A Mozambican woman works in a rice paddy

Cultivation of African rice spread rapidly some 2,000 years ago, and rice is now grown across the continent, from Morocco to Mozambique (pictured). Credit: John Wessels/AFP/Getty

Evolution

The story of African rice, as told by genomics

Ancient breed of domestic rice traced to the Inner Niger Delta in West Africa.

Humans domesticated rice at least twice — once in Asia and once in Africa, from different species of wild rice.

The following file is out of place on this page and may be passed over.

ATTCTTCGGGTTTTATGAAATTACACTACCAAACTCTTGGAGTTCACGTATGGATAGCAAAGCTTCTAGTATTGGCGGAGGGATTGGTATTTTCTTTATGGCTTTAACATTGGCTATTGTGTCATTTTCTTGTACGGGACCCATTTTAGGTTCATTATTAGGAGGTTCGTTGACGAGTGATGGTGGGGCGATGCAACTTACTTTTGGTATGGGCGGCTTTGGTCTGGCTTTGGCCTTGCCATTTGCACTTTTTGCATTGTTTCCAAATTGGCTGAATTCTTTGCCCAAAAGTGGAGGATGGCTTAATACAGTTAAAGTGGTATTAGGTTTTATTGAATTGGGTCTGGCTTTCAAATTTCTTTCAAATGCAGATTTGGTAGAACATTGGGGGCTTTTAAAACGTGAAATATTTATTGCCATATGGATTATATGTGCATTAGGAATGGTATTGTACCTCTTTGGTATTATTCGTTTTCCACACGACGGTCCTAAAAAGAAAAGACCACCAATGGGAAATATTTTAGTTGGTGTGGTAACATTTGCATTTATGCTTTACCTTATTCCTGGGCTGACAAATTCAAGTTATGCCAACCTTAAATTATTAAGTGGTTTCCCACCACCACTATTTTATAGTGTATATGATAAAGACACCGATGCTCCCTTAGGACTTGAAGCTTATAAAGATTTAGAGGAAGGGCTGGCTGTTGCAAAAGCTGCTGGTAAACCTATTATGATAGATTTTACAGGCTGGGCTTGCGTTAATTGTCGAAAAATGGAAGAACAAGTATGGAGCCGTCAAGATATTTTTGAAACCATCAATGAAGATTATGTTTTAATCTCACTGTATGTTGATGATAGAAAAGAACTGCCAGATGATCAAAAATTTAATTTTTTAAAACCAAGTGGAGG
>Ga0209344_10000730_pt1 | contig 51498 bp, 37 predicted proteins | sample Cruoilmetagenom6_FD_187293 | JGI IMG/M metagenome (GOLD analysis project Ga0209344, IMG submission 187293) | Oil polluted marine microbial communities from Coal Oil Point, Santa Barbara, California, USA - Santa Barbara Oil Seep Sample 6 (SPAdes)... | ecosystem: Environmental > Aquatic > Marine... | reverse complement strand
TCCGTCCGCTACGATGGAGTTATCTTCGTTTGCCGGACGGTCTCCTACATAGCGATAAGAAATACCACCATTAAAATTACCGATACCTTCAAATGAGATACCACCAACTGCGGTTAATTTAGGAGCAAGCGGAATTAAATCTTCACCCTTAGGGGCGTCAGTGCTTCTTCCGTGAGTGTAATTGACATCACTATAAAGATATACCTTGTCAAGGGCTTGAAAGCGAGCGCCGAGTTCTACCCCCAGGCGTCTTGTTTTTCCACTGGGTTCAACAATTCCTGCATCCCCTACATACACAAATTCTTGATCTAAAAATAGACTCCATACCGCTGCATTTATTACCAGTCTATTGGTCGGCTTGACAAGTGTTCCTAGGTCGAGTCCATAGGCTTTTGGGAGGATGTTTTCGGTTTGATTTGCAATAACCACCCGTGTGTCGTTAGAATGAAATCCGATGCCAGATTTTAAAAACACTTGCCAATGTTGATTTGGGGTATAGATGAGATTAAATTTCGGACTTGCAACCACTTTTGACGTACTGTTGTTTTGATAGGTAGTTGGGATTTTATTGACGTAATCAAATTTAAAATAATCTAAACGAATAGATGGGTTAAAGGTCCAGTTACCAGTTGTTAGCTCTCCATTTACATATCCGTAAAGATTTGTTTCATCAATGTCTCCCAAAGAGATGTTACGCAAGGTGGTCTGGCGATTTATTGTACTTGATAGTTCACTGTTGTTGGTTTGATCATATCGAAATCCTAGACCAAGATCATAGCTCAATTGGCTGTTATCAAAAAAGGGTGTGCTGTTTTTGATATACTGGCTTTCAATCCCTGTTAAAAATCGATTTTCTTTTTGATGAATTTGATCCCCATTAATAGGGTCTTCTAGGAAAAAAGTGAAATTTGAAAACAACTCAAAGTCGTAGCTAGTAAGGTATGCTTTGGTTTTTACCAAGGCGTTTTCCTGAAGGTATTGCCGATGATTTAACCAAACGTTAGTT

To chart the evolutionary history of African rice, François Sabot and Yves Vigouroux at the French Institute of Research for Development in Montpellier and their team analysed the genomes of 163 varieties of African rice (Oryza glaberrima) and 83 samples of its closest wild relative, Oryza barthii. Wild samples from West Africa were most closely related to domestic strains, and further modelling pinpointed Mali as the probable site of domestication.

The genome data also show that cultivation of African rice expanded around 2,000 years ago then fell sharply about 500 years ago — possibly owing to the wide import of Asian rice (Oryza sativa L.), the authors say.